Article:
The Assumption of Mary: The Eclipse of the Ascended Lord
What is the Assumption?
To Protestant believers, Roman Catholic devotion to the Virgin Mary is astonishing. The titles ascribed to her (“Queen of Heaven,” “Mistress of the World,” “Mediator of the Mediator,” “Advocate for Sinners” and “Mary the Hope of All Mankind”) can only be regarded as sacrilegious. Devotion to Mary has been growing for nearly two millennia, but has reached a crescendo in the past 150 years. In 1854 Pope Pious IX decreed that Mary had been conceived free from all stain of original sin, otherwise known as “The Immaculate Conception.” Over the next hundred years, Marian piety became yet more excessive. In 1950, Pope Pious XII announced as infallible dogma “The Assumption of Mary.” The papal decree reads:
[I]t was her crowning glory to be preserved from the corruption of the tomb and, like her Son, to conquer death and to be raised body and soul to the glory of heaven to shine refulgent as Queen at the right hand of her Son...
Rome has applied the prophecy about Jesus Christ in Psalm 16 (David said to God in verse 10, “nor will you let your Holy One see decay”) to Mary. Like Christ, she did not see corruption in the grave. When she died, she was transported body and soul into heaven where she lives immortal to reign at her Son’s right hand.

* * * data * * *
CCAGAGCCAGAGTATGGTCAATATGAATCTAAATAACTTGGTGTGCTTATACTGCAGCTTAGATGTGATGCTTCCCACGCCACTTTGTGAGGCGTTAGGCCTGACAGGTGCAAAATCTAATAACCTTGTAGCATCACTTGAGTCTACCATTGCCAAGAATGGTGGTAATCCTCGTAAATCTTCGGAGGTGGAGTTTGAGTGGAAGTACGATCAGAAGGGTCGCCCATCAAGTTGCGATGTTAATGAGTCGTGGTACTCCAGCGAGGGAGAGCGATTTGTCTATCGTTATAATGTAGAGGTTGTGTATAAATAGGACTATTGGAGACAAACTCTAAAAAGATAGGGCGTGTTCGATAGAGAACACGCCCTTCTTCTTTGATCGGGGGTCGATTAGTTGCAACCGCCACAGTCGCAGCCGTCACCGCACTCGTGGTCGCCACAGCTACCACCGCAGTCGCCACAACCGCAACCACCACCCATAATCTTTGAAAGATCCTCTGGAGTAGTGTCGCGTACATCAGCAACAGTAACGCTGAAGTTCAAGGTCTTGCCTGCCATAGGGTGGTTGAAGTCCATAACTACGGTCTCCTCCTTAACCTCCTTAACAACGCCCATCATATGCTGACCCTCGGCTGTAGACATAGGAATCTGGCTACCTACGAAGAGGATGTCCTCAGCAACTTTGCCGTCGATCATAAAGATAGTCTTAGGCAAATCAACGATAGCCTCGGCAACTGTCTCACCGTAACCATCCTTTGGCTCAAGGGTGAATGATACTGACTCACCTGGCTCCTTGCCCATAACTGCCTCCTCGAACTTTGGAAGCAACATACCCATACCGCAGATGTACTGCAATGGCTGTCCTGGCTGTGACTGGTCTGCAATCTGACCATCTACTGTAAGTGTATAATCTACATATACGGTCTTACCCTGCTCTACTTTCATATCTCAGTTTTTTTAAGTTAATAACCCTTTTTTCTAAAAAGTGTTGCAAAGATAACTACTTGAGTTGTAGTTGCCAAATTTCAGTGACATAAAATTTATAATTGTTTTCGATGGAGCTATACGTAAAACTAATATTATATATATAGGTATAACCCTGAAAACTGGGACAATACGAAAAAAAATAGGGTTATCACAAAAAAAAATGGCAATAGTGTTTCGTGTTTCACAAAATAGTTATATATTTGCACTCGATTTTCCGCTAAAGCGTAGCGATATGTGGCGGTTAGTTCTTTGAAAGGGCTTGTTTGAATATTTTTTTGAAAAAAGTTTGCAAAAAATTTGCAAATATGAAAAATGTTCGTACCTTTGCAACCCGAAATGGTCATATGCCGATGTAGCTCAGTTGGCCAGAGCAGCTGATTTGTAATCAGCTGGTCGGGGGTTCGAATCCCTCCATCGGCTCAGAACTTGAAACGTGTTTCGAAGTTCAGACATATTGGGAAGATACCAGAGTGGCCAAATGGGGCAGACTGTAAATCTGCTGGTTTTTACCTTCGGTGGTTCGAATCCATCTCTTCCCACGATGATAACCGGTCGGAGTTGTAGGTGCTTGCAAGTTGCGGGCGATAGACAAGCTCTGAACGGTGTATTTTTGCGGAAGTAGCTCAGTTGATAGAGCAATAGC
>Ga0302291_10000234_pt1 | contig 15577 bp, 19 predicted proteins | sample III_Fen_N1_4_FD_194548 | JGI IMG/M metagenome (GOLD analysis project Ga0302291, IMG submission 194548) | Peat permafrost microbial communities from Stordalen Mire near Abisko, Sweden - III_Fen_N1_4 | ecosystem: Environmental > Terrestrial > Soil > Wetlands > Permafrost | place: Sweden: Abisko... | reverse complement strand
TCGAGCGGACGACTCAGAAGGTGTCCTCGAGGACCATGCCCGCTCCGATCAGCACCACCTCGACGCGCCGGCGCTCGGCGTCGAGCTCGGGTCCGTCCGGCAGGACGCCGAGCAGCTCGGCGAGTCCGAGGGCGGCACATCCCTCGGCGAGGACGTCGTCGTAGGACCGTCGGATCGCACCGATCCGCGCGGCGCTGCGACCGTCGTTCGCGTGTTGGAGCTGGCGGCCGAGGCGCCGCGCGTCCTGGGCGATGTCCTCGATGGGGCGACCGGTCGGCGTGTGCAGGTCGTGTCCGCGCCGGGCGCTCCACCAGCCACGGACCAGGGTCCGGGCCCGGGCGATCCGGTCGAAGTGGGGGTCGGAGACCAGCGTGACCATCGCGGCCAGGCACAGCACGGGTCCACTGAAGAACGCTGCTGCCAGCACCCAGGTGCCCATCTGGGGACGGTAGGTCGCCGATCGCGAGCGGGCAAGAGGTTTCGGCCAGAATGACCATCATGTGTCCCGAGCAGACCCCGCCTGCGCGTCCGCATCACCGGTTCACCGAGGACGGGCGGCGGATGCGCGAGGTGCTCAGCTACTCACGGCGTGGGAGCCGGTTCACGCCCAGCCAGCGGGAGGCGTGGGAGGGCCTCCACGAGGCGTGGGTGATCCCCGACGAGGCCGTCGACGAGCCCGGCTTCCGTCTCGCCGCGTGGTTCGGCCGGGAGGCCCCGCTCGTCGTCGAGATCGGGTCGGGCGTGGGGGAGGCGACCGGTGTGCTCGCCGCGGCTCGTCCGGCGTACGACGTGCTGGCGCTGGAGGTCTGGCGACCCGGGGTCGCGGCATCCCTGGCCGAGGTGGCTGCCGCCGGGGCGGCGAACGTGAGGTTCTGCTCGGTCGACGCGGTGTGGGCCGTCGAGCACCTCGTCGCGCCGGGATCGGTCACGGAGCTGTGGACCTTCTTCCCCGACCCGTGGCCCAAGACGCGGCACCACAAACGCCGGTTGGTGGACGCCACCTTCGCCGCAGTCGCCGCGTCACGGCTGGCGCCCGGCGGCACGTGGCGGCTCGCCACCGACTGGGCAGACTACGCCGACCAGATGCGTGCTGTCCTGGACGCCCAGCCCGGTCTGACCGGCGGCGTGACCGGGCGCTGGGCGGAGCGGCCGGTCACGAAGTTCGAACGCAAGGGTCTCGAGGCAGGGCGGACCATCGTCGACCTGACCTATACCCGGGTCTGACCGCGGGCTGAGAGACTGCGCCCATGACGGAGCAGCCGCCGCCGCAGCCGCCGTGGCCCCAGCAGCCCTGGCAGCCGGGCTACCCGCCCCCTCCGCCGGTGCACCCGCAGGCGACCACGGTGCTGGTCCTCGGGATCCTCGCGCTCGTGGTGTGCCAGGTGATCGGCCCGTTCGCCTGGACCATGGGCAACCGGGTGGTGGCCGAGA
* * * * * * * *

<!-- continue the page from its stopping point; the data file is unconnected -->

Where does the Assumption come from?
Roman Catholic scholars admit that they have no direct source either in the Bible or even in the Apostolic Fathers, nor are there any serious historical sources describing Mary’s assumption. This doctrine is purely the product of tradition. Of course, not all tradition becomes infallible dogma. The Assumption of Mary has been promoted among other traditions because it is eminently ‘fitting’. This is a special process in Roman Catholic theology. It goes by the Latin words potuit, decuit, fecit; that is God could, it was fitting that He should, God did it. For a thousand years, many Roman theologians have been saying potuit (God could preserve Mary from the corruption of the tomb), and decuit, (it was fitting for Him to do so), but only recently has Rome announced officially fecit, (God did it).
The Gospel of the Ascension of Jesus Christ